Global Aikido: Russia's Asymmetrical Response to the Ukraine Crisis

"As masters of judo teach, it is better to not rely on one’s own strength but to instead use your opponent’s strength against him."

Editor’s Note: The following is the first of a series of articles from the Center for the National Interest’s new report: Costs of a New Cold War: The U.S.-Russia Confrontation over Ukraine. You can read the full report here.

Forecasting global developments is the first and foremost task of professional policy analysts, whether they work for the government or for corporations, and for researchers, who attempt to study events from an academic perspective. But experience shows that such forecasting is not always precise, in part because those who conduct it are often influenced by prevailing stereotypes. Thus, a combination of rational evaluation and literary fantasy sometimes proves to be much more accurate than traditional, matter-of-fact analytical work.

The specter of the future

Let us imagine a not-so-distant future—the fall of 2017. A major international conference entitled “One-hundred Years after the October Revolution: Lessons for the 21st Century” is taking place in Moscow. The conference’s attendees include Chinese President Xi Jinping, Brazilian President Dilma Rousseff, Indian Prime Minister Narendra Modi, South African President Jacob Zuma, Iranian President Hassan Rouhani, and the leaders of many other Latin American, Asian, and African countries. Additional guests include prominent European politicians—not only those professing leftist and social-democratic views but also Eurosceptics—and representatives of non-governmental organizations, anti-globalization movements, etc.

Russian President Vladimir Putin delivers a keynote address. Its focus is not on communist ideology or attempts to revive the Soviet economic and political model. Instead, its underlying message is that the Russian Revolution of October 1917 ushered in a new era in the history of mankind. It was a pivotal point that began a drive for equality and justice, and that rejected the power of a small group of countries, monarchs, and financial and industrial conglomerates over most of the world’s citizens. Although actual practice exposed the faults and blunders made when building “real socialism,” these mistakes did not undermine the international, historical importance of the event. In today’s new chapter, mankind should remember the energy for renewal and the aspirations to build a fairer and more democratic world that the 1917 Revolution unleashed. Now, at the beginning of the 21st century, the world is again undertaking this quest, having become tired of an international system dominated ideologically, politically, and economically by one power center that seeks to impose its development model on others, often by force. Everyone immediately recognizes the identity of this single power center.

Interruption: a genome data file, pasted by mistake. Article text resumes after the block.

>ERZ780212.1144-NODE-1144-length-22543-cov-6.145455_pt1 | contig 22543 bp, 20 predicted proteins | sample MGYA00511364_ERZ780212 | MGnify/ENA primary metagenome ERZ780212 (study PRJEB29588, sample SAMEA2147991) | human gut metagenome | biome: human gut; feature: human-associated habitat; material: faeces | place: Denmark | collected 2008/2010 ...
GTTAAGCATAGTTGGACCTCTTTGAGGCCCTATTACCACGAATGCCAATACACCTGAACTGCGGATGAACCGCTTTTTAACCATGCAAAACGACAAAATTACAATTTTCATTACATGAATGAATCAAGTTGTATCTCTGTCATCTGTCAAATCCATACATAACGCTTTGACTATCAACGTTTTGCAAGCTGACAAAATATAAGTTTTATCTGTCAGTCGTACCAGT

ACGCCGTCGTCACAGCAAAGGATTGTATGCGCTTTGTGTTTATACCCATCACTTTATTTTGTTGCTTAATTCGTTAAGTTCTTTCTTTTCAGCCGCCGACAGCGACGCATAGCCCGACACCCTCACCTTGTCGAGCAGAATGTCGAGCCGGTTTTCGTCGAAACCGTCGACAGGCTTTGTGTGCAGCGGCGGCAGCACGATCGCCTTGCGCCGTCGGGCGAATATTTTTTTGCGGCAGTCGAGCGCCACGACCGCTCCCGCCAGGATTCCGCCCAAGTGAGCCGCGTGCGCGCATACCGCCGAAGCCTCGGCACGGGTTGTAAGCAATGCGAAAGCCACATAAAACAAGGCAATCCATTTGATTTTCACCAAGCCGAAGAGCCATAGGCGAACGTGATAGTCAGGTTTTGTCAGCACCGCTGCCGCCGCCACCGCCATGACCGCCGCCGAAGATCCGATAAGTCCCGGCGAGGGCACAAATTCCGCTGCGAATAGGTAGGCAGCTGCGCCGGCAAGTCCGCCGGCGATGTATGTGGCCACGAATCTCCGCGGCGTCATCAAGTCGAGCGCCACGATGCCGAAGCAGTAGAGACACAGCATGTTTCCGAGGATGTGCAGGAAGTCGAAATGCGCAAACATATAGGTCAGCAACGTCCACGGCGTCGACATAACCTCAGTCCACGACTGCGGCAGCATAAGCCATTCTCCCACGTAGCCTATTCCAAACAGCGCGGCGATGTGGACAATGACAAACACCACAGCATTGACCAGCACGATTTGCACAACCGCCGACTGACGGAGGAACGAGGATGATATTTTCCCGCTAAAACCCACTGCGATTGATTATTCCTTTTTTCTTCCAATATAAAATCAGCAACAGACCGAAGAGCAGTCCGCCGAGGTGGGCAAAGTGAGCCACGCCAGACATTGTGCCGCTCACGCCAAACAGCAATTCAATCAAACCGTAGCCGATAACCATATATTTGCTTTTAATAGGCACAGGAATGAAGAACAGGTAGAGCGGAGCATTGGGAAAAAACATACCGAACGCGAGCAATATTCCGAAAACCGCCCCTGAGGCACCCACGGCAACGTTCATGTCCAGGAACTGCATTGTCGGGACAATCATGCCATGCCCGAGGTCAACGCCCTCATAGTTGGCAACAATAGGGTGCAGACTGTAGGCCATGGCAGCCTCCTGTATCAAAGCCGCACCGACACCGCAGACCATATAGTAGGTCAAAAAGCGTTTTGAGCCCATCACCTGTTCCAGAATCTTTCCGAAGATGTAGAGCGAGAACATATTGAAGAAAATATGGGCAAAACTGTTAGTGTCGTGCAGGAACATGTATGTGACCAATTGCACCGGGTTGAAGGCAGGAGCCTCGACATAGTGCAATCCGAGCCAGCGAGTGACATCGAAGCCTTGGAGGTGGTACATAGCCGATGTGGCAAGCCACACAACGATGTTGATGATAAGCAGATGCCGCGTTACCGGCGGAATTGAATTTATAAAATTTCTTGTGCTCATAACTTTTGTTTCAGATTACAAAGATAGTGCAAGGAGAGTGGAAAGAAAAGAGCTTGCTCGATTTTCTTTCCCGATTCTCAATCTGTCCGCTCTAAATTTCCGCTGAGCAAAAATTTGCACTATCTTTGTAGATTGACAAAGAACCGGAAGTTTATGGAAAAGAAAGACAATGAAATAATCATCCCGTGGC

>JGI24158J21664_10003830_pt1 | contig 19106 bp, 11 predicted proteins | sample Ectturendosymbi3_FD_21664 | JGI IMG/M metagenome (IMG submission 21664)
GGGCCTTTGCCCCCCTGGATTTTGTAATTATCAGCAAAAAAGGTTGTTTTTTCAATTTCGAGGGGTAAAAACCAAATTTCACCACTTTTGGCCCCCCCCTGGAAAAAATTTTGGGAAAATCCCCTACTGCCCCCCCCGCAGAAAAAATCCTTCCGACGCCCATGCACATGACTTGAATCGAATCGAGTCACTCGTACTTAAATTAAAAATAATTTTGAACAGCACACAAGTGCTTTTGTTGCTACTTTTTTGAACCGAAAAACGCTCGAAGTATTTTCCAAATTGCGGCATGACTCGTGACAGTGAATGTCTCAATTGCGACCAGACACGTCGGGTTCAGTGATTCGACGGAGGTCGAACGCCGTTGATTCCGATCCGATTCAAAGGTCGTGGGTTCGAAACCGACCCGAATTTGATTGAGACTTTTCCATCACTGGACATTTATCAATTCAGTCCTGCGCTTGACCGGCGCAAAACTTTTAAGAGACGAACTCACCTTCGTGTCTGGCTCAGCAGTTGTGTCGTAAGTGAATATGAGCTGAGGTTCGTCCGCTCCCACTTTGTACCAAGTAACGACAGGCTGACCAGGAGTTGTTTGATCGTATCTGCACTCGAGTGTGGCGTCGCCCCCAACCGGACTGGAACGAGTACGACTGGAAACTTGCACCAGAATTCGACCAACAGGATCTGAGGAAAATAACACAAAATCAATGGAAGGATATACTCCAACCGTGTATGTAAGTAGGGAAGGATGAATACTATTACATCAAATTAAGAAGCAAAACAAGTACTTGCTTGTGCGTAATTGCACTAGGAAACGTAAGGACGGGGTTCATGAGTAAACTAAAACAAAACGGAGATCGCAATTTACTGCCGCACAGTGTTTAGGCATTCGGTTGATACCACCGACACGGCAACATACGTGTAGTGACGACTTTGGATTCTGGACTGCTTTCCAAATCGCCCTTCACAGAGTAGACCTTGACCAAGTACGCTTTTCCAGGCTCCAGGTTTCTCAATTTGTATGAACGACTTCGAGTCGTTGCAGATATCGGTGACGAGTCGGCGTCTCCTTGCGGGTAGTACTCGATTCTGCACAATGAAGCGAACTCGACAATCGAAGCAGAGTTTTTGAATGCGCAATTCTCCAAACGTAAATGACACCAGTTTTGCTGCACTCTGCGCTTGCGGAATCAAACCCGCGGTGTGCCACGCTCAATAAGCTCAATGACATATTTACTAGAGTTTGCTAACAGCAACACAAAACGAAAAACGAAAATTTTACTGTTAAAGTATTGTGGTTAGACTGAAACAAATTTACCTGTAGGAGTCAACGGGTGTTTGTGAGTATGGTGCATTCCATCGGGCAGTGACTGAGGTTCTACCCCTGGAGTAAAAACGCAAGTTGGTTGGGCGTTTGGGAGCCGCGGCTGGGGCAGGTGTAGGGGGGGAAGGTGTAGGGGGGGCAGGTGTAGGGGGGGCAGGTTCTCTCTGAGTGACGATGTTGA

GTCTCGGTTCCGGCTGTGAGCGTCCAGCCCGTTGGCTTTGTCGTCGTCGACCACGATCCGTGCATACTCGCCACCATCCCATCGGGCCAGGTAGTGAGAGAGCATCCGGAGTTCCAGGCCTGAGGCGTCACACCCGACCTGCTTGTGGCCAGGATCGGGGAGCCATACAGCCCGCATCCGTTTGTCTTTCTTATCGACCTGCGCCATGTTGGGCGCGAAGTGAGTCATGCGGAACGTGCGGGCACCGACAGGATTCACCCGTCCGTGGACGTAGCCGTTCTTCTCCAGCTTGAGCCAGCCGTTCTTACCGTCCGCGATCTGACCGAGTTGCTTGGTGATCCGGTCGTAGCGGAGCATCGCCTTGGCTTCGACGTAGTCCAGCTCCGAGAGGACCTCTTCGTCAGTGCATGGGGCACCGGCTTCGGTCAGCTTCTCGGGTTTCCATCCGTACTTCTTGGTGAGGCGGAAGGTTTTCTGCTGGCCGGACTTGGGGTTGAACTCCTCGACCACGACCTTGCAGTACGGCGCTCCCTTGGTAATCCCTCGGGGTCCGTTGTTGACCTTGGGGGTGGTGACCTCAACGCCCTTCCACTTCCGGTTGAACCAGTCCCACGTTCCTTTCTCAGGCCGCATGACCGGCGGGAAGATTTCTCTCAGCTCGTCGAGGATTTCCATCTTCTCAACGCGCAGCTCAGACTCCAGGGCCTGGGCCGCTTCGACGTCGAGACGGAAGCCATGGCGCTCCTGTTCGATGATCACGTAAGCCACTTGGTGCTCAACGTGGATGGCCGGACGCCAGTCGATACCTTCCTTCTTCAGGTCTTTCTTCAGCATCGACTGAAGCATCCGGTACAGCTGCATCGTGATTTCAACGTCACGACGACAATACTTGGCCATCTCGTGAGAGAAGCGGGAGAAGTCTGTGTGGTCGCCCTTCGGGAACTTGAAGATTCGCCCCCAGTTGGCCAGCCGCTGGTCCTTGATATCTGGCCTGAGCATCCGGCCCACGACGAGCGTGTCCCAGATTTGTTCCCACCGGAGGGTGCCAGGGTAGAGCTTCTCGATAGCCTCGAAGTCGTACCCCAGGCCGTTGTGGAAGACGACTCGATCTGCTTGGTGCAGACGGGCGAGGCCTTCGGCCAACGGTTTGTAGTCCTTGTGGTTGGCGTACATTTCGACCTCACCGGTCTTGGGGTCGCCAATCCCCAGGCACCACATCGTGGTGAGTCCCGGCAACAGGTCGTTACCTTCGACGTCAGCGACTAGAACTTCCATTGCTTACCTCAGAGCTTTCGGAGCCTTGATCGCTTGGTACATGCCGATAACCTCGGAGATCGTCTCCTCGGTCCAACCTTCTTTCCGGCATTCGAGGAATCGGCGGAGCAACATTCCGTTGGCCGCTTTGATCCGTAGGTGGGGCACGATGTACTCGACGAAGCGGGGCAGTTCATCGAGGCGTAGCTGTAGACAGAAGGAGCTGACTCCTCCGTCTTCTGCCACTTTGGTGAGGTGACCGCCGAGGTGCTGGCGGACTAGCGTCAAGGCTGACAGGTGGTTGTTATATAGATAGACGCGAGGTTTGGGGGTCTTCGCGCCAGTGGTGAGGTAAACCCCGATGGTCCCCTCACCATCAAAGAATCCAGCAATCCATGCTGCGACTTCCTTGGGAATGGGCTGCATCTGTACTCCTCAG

Today, this sounds like fantasy. Modern Russia was born in 1991, through the rejection of communism. Vladimir Putin is the direct heir to Mikhail Gorbachev, the politician who drove to dissolution the Soviet system created by the October Revolution. Russian life and economic practices are characterized by many of the typical features of early capitalism, and are much harsher than living and economic conditions in the United States or in Western Europe. Doing business in Russia – and living there – are sometimes extremely unfair, partly due to the country’s feudal form of government and partly due to this government’s inefficiency. Beyond this, Kremlin ideology is based on conservative, traditional values, at least as they are understood by the present Russian leadership. Although Russia’s foreign policy is based in part on opposition to the West, Russia is not engaged in an ideological confrontation like the one that secured the Soviet Union support from and robust diplomatic ties with many developing countries.

However bizarre this vision may seem to Western readers, the logic of politics may push Russia to seek ways to expand its support in the world should confrontation with the West, and especially with the United States, deepen. If America and Europe respond to a possible political settlement in Ukraine by further increasing the pressure on Russia—to add to Ukraine’s negotiating leverage, or to try to go beyond stabilizing eastern Ukraine to return Crimea to Kiev’s control—that could still happen. And Moscow has many options for responding to American pressure, which is likely to grow in the years ahead almost regardless of immediate outcomes in Ukraine. But the situation is not symmetrical, and the United States objectively has more ways to influence Russia than vice versa.

The “war of sanctions lists” that erupts from time to time between Russia and the United States is a vivid, albeit comical, example that shows the uselessness of the “eye for an eye” approach. In 2012, after the U.S. Congress passed the Magnitsky Act, Moscow responded by adopting a similar law and creating a list of American officials to whom it intended to deny entry to Russia. But it was hardly a match for Washington’s move. In fact, it’s difficult to imagine why American Senators or judges would consider it necessary to go to Russia; their Russian colleagues are far more likely to travel to the United States. Furthermore, the mutual freeze of assets looks like a joke. There is no proof that the officials from the so-called “Magnitsky list” or other such lists have assets in the U.S., but America’s “violators of the rights of Russian people” surely do not have any holdings in Russia.

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